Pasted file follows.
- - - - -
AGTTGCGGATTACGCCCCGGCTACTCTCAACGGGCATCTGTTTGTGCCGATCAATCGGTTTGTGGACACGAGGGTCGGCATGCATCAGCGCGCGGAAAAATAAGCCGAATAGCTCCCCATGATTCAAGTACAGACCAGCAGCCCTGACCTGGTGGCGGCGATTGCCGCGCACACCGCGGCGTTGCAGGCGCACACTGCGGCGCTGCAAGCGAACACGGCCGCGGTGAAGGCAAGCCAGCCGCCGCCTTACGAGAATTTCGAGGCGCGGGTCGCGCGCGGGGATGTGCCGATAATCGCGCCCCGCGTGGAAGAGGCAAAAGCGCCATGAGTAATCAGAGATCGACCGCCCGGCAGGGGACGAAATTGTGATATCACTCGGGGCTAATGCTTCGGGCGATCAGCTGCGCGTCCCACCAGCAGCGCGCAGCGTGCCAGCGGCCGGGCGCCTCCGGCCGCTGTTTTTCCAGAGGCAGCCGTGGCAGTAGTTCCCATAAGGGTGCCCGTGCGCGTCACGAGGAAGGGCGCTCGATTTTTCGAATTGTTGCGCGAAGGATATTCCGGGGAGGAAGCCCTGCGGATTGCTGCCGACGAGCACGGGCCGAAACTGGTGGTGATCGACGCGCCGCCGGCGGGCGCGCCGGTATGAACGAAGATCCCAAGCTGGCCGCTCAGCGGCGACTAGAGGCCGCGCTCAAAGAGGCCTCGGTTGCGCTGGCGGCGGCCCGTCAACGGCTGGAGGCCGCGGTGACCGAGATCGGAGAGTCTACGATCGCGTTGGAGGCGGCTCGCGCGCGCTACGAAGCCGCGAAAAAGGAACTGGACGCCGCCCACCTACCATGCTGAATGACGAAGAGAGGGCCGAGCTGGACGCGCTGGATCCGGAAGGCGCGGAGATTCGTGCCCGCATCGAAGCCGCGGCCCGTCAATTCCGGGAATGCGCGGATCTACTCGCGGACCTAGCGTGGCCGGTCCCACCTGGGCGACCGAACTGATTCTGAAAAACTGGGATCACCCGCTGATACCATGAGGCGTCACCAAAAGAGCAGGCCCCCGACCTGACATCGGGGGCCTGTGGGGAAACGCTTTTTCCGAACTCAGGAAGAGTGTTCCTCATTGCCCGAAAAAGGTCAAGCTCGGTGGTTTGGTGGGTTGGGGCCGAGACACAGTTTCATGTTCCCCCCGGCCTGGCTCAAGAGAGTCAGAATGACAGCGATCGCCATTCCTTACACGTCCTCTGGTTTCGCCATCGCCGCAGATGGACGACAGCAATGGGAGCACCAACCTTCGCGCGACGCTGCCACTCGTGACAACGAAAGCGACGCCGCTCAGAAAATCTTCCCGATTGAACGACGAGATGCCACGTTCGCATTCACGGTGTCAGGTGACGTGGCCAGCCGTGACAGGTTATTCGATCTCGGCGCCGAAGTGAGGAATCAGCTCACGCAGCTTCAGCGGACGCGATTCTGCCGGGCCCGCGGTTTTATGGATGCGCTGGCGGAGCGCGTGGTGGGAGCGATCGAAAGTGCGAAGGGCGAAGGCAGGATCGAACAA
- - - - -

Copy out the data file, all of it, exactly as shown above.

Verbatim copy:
AGTTGCGGATTACGCCCCGGCTACTCTCAACGGGCATCTGTTTGTGCCGATCAATCGGTTTGTGGACACGAGGGTCGGCATGCATCAGCGCGCGGAAAAATAAGCCGAATAGCTCCCCATGATTCAAGTACAGACCAGCAGCCCTGACCTGGTGGCGGCGATTGCCGCGCACACCGCGGCGTTGCAGGCGCACACTGCGGCGCTGCAAGCGAACACGGCCGCGGTGAAGGCAAGCCAGCCGCCGCCTTACGAGAATTTCGAGGCGCGGGTCGCGCGCGGGGATGTGCCGATAATCGCGCCCCGCGTGGAAGAGGCAAAAGCGCCATGAGTAATCAGAGATCGACCGCCCGGCAGGGGACGAAATTGTGATATCACTCGGGGCTAATGCTTCGGGCGATCAGCTGCGCGTCCCACCAGCAGCGCGCAGCGTGCCAGCGGCCGGGCGCCTCCGGCCGCTGTTTTTCCAGAGGCAGCCGTGGCAGTAGTTCCCATAAGGGTGCCCGTGCGCGTCACGAGGAAGGGCGCTCGATTTTTCGAATTGTTGCGCGAAGGATATTCCGGGGAGGAAGCCCTGCGGATTGCTGCCGACGAGCACGGGCCGAAACTGGTGGTGATCGACGCGCCGCCGGCGGGCGCGCCGGTATGAACGAAGATCCCAAGCTGGCCGCTCAGCGGCGACTAGAGGCCGCGCTCAAAGAGGCCTCGGTTGCGCTGGCGGCGGCCCGTCAACGGCTGGAGGCCGCGGTGACCGAGATCGGAGAGTCTACGATCGCGTTGGAGGCGGCTCGCGCGCGCTACGAAGCCGCGAAAAAGGAACTGGACGCCGCCCACCTACCATGCTGAATGACGAAGAGAGGGCCGAGCTGGACGCGCTGGATCCGGAAGGCGCGGAGATTCGTGCCCGCATCGAAGCCGCGGCCCGTCAATTCCGGGAATGCGCGGATCTACTCGCGGACCTAGCGTGGCCGGTCCCACCTGGGCGACCGAACTGATTCTGAAAAACTGGGATCACCCGCTGATACCATGAGGCGTCACCAAAAGAGCAGGCCCCCGACCTGACATCGGGGGCCTGTGGGGAAACGCTTTTTCCGAACTCAGGAAGAGTGTTCCTCATTGCCCGAAAAAGGTCAAGCTCGGTGGTTTGGTGGGTTGGGGCCGAGACACAGTTTCATGTTCCCCCCGGCCTGGCTCAAGAGAGTCAGAATGACAGCGATCGCCATTCCTTACACGTCCTCTGGTTTCGCCATCGCCGCAGATGGACGACAGCAATGGGAGCACCAACCTTCGCGCGACGCTGCCACTCGTGACAACGAAAGCGACGCCGCTCAGAAAATCTTCCCGATTGAACGACGAGATGCCACGTTCGCATTCACGGTGTCAGGTGACGTGGCCAGCCGTGACAGGTTATTCGATCTCGGCGCCGAAGTGAGGAATCAGCTCACGCAGCTTCAGCGGACGCGATTCTGCCGGGCCCGCGGTTTTATGGATGCGCTGGCGGAGCGCGTGGTGGGAGCGATCGAAAGTGCGAAGGGCGAAGGCAGGATCGAACAA